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Understanding Golf - What is a Golf Score?

Updated on January 8, 2012
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Golf is a beautiful yet difficult game.

The goal when playing golf is to get around a golf course in the fewest number of strokes. Each golf course has 18 holes which are tagged with "Pars" of either 3, 4 or 5. "Par" is the number of strokes, based on the length of the hole, that those who designed the course deemed sufficient to hit the golf ball to the green and allow for two putts (both of which I'll explain later).

Perhaps the most common total "Par" score for a golf course is 72 which, like a puzzle, can be made up of different combinations of 3, 4 and 5.

Many different elements go into coming up with a golf score:


Course layout

Each golf course has its own layout and is made up of different combinations of par 3s, 4s, and 5s. Some courses are very long, and some are very short. This results in the total number of "sufficient" strokes to differ at different courses (Remember, "sufficient" equals "par"). Typically, golf courses range from total pars of 69 to 72. Here is an example:

The image above is of a scorecard, which explains the length of each hole on the golf course and the "par" of each hole. The length of the hole dictates the "par" of the hole - the longer of the hole the more strokes the golfer can take in an effort to get the ball to the green, then into the hole.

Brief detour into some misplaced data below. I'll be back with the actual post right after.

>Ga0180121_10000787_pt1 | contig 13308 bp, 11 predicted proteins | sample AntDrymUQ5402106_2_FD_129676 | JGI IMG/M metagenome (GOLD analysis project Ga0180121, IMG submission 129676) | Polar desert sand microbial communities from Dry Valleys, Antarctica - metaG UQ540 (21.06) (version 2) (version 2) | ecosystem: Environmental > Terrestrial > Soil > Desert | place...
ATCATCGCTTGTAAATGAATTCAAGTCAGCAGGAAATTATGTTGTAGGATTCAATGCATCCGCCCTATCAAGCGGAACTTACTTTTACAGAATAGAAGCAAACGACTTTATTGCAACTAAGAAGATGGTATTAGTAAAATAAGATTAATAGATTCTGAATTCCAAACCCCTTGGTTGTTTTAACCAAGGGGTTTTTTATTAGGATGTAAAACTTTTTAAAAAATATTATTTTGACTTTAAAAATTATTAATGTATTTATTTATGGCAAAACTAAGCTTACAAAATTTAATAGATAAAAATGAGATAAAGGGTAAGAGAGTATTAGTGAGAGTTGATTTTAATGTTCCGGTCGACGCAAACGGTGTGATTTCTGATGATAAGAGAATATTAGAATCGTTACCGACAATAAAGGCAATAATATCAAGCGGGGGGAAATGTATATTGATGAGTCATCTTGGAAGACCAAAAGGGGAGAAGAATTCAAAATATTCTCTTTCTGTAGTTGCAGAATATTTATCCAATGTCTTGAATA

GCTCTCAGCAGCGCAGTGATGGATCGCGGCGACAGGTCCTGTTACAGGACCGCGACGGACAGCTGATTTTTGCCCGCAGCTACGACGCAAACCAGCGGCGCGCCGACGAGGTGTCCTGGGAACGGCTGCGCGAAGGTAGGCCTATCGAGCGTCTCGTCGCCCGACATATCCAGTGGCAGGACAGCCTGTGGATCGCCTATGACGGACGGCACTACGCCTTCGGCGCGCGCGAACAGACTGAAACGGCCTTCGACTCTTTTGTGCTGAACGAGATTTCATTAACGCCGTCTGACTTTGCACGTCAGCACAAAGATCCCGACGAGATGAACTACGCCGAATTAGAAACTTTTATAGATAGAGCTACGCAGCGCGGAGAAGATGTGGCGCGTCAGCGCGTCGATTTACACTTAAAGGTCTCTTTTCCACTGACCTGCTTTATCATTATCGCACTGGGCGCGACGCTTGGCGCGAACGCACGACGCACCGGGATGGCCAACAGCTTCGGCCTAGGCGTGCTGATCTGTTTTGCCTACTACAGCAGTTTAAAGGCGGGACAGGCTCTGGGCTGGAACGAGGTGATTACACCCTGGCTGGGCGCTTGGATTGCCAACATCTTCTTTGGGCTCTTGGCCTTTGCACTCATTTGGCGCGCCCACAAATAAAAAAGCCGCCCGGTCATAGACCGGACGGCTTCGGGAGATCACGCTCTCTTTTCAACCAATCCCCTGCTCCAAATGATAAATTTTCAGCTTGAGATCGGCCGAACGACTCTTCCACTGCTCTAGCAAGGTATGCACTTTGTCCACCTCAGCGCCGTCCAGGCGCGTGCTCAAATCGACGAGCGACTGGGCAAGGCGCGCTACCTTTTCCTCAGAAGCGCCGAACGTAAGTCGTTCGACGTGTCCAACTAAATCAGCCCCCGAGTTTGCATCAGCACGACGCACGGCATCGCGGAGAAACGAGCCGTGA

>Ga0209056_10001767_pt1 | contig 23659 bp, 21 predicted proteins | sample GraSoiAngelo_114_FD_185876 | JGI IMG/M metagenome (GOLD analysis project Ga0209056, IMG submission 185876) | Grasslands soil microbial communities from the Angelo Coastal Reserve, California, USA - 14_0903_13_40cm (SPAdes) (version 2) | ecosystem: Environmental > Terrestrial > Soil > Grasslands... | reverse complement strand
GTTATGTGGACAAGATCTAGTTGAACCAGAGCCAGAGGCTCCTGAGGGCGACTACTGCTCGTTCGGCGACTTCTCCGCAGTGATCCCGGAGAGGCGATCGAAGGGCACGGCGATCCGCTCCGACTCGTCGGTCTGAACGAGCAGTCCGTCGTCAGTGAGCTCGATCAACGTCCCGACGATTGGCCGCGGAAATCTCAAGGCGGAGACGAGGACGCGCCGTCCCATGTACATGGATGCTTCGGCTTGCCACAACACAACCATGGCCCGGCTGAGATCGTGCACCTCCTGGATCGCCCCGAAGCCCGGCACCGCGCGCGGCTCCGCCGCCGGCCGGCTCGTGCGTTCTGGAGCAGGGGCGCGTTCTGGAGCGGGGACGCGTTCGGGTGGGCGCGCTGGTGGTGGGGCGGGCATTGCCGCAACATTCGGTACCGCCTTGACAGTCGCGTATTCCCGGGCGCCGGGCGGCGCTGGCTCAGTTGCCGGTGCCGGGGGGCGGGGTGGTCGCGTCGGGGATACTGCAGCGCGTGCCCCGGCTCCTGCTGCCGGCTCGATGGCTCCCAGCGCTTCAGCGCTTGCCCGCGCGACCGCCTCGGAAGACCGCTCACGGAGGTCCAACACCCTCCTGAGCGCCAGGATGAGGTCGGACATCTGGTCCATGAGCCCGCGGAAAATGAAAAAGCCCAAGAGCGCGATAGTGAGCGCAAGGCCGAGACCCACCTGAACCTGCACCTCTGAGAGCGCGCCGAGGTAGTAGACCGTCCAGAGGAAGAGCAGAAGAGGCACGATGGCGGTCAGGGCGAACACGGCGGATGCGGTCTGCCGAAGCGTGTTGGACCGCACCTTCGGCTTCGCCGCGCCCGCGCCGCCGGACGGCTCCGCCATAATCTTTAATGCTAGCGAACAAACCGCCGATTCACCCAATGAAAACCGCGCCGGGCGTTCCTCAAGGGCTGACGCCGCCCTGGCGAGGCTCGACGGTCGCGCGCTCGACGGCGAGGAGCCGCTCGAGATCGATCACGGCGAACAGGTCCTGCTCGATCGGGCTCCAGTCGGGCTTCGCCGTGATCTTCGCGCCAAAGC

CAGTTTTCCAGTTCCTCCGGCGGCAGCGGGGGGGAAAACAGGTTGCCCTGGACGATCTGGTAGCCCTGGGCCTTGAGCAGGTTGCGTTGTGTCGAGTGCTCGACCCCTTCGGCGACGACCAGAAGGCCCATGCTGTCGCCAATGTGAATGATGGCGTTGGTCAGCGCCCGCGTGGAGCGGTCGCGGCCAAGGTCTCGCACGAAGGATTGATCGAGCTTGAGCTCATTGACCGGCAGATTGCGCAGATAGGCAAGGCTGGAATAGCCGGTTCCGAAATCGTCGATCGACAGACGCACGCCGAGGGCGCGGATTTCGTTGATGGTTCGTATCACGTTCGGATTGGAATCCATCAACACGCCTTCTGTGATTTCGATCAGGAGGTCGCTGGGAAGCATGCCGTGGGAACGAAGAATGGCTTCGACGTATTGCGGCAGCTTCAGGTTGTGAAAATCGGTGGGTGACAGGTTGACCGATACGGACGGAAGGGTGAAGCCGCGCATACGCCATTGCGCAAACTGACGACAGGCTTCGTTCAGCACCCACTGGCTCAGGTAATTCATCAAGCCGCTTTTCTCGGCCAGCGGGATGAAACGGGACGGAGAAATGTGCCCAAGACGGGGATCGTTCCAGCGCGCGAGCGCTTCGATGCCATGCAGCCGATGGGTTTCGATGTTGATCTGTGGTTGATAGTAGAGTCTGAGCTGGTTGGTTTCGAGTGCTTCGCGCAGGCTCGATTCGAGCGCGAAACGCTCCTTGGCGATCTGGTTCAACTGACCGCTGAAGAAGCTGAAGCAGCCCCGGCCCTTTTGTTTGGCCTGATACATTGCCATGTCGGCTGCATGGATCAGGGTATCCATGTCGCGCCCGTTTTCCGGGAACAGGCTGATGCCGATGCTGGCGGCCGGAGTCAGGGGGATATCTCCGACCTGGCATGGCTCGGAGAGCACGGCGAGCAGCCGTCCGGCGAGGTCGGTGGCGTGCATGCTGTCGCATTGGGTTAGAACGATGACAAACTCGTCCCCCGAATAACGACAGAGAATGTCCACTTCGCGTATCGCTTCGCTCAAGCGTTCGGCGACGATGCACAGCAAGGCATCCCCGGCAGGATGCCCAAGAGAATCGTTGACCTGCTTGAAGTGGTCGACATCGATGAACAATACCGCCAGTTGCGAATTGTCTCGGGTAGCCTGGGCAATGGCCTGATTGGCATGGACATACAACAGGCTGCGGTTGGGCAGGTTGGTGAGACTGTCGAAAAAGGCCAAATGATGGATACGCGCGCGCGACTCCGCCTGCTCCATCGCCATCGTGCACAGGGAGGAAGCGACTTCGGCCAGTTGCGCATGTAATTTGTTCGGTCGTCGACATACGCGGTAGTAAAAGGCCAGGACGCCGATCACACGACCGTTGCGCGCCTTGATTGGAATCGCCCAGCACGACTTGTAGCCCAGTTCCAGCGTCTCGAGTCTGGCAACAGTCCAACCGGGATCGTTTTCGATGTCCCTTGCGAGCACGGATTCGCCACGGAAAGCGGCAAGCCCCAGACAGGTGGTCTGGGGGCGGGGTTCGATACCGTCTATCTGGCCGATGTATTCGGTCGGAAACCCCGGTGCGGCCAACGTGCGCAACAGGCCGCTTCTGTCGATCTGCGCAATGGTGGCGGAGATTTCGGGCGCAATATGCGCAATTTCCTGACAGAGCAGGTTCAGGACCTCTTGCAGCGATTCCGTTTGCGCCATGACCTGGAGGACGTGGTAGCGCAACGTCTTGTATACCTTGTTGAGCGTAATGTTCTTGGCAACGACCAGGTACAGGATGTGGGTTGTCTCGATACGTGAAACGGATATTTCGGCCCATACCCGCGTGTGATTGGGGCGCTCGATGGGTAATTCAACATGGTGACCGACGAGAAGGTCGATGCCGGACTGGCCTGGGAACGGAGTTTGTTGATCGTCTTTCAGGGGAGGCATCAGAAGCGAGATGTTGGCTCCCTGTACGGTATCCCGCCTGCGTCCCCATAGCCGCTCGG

The Green and Putting

The green, when it comes to golf, is an area designated to putting. This area is always surrounding the hole. What makes the green special is that the grass is cut very short, in almost carpet fashion, to allow the golf ball to roll on a true path. If one were to roll a ball on the carpet in a living room, the ball would go where one aimed. This is meant to be the case on golf greens.

Golf, in essence, is two games in one. There is the swinging element where the golfer hits the ball in the air to specific targets, and there is putting. Putting requires the golfer to use a putter to roll the golf ball along the green and into the hole. Many would call this the most difficult aspect of call.

Putting well requires the golfer to accurately judge the slope on the green as well as the appropriate speed with which the ball should enter the hole.

The way "Par" and putting are related is that each hole is set up that the golfer has the opportunity to putt twice in an attempt to get the ball in the hole, and still realistically make "par". For example, if the golfer is standing at the start (or tee) of a par 3 hole, he should be able to hit the ball onto the green with one stroke, and then has two putts to make par.


Shooting "Under Par" or "Over Par"

A golfer's goal is to shoot the lowest score possible and every golfer wants to shoot "under par". Essentially, the ability to shoot "under par" is the ability to beat the golf course. By using fewer strokes than the "sufficient" number of strokes (par), a golfer shoots "under par". On each whole that the golfer uses one stroke less than par, they make a birdie. On each whole the the golfer uses two stokes less than par, they make eagle.

Shooting "over par" is extremely common. This means the golfer has used more strokes than the assigned par for the holes. Something like fewer than 10 percent of all golfers in the world shoot lower than roughly 20-over-par, so shooting "over par" isn't as bad as it sounds.


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